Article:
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Getting back to nature is something we all love, but we also know there is nothing more frustrating than having to call a hike short the annoyance of constantly stopping to empty stones or mud from your boots. Gaiters are a simple and inexpensive piece of equipment which can address all these concerns, but there are a lot of options out there. Are you confident in selecting the best hiking gaiters for your outdoor needs?

Not all gaiters are the same, with numerous models, materials, and designs available to suit your preferred style of hiking. Here at The Adventure Junkies we’ve reviewed the various options currently available for each of these popular approaches, to help save you time and money in your search for the best hiking gaiter.

For more of our top hiking apparel recommendations, check out the Best Hiking Gloves

 

Quick Answer - The Best Hiking Gaiters

  1. Outdoor Research Crocodile
  2. REI Co-op Backpacker
  3. Outdoor Research Rocky Mountain
  4. Outdoor Research Verglas
  5. Outdoor Research Expedition
  6. Black Diamond GTX Frontpoint
  7. Outdoor Research Wrapid
  8. Outdoor Research Ultra Trail

 

Comparison Table - Best Hiking Gaiters

PictureNameWaterproof TypeMaterialHeightWeightPriceRating
Outdoor Research CrocodileWaterproofGoreTexKnee5.1 oz$$$4.4
REI Co-op BackpackerWaterproofNylon/SpandexKnee8.0 oz (Pair)$$4.4
Outdoor Research Rocky MountainWater ResistantNylonMid-calf4.8 oz (Pair)$4.0
Outdoor Research VerglasWaterproofCorduraKnee7.3 oz (Pair)$$4.6
Outdoor Research ExpeditionWaterproofGore-TexKnee12.1 oz (Pair)$$$4.5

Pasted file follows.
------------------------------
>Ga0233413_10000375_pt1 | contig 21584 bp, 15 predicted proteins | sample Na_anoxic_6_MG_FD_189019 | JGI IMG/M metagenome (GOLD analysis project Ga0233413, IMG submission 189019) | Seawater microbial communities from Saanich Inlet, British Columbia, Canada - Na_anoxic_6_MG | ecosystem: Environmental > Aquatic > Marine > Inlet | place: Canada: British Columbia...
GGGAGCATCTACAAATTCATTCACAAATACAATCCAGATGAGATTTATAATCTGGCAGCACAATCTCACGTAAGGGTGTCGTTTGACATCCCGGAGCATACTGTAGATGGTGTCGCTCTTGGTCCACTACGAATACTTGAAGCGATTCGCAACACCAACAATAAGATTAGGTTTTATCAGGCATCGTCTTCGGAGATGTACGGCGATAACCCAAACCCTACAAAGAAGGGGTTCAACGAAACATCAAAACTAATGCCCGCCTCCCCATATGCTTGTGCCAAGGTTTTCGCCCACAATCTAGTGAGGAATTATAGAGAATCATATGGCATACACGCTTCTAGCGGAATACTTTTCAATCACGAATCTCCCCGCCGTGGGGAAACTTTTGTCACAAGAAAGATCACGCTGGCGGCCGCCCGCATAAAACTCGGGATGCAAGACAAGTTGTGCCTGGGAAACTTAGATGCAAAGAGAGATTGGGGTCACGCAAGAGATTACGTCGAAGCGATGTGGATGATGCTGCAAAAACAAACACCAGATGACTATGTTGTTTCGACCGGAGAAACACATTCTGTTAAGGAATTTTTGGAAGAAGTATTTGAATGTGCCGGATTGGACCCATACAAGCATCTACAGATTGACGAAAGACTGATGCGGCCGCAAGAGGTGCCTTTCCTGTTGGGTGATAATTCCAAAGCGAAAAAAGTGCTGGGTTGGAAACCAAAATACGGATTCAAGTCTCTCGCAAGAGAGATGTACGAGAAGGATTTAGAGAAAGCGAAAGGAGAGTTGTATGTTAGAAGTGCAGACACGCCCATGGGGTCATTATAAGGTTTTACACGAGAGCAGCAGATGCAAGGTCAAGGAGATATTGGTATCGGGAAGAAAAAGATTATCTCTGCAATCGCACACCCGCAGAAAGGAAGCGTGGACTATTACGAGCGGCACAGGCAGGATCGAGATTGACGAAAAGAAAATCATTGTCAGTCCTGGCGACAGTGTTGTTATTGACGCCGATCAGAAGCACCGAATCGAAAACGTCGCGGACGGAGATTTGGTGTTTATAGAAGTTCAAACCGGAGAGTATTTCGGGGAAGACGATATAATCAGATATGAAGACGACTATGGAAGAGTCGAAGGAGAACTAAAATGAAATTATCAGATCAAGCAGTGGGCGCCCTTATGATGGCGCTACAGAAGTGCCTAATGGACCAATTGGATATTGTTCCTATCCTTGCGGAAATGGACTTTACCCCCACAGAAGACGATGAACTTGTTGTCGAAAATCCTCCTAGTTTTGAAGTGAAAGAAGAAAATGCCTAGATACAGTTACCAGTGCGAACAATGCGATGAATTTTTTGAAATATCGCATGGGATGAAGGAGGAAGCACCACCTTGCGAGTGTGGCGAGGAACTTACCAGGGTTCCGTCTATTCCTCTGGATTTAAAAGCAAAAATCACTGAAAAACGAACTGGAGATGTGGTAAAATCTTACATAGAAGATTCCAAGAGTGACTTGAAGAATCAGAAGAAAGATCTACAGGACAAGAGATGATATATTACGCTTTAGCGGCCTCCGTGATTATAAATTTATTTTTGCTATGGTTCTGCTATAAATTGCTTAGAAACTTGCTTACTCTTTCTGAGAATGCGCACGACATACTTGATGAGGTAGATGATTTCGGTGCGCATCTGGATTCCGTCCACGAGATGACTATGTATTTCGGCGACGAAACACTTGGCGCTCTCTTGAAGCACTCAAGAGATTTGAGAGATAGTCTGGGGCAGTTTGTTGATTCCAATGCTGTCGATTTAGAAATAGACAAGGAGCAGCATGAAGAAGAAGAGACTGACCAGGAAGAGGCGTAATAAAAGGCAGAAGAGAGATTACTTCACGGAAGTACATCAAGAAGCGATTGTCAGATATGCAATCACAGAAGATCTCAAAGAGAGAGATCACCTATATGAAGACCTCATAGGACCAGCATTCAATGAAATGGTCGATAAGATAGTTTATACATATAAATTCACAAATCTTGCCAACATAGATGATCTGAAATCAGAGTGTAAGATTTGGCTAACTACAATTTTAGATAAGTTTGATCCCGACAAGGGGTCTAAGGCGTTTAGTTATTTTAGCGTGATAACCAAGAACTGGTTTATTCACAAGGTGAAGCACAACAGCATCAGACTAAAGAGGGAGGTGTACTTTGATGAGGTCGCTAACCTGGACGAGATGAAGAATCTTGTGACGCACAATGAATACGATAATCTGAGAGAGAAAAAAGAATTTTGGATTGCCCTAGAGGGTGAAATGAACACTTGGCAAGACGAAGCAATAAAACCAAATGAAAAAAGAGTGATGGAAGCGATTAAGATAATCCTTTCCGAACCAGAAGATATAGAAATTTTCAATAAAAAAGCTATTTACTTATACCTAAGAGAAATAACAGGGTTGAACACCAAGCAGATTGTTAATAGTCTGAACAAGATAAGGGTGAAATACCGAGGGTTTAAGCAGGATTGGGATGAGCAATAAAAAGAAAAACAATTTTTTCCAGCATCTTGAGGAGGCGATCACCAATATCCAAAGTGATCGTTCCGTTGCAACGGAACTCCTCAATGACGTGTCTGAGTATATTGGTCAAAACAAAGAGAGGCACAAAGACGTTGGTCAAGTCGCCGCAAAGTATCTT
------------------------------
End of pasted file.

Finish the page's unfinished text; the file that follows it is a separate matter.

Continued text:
Black Diamond GTX FrontpointWaterproofGoreTexKnee8.9 oz (Pair)$$$4.1
Outdoor Research WrapidWater ResistantNylonMid-calf4.0 oz (Pair)$$4.0
Outdoor Research Ultra TrailWater ResistantCorduraCalf4.0 oz (Pair)$$3.0
PictureNameWaterproof TypeMaterialHeightWeightPriceRating

Reviews - The Best Gaiters for Hiking

Outdoor Research Crocodile

Specs
  • Height: Knee
  • Material: GoreTex
  • Waterproof Type: Waterproof
  • Weight: 5.1 oz
Features
  • Abrasion resistant Cordura inner leg and boot
  • Lightweight, durable instep strap
  • Large circumference for accommodating plastic boots

BEST FOR: HIKERS WANTING A TOUGH, WARM, AND WATERPROOF GAITER

PROS: Very durable, waterproof

CONS: Heavy, can get warm

REI Co-op Backpacker

Specs
  • Height: Knee
  • Material: Nylon/Spandex
  • Waterproof Type: Waterproof
  • Weight: 8.0 oz (Pair)
Features
  • Hook-and-loop opening for easy on/off
  • Adjustable webbing straps with quick release buckles
  • Rugged instep straps
  • Extra-rugged ankle fabric

BEST FOR: HIKERS WANTING AN ALL-AROUND GAITER

PROS: Waterproof breathable stretch fabric, easy on/off, affordable

CONS: Closing mechanism at the top of the gaiter can be uncomfortable

Outdoor Research Rocky Mountain

Specs
  • Height: Mid-calf
  • Material: Nylon
  • Waterproof Type: Water Resistant
  • Weight: 4.8 oz (Pair)
Features
  • Snug-fitting elastic top and bottom edges
  • Breathable 420-denier nylon packcloth
  • Easy on/off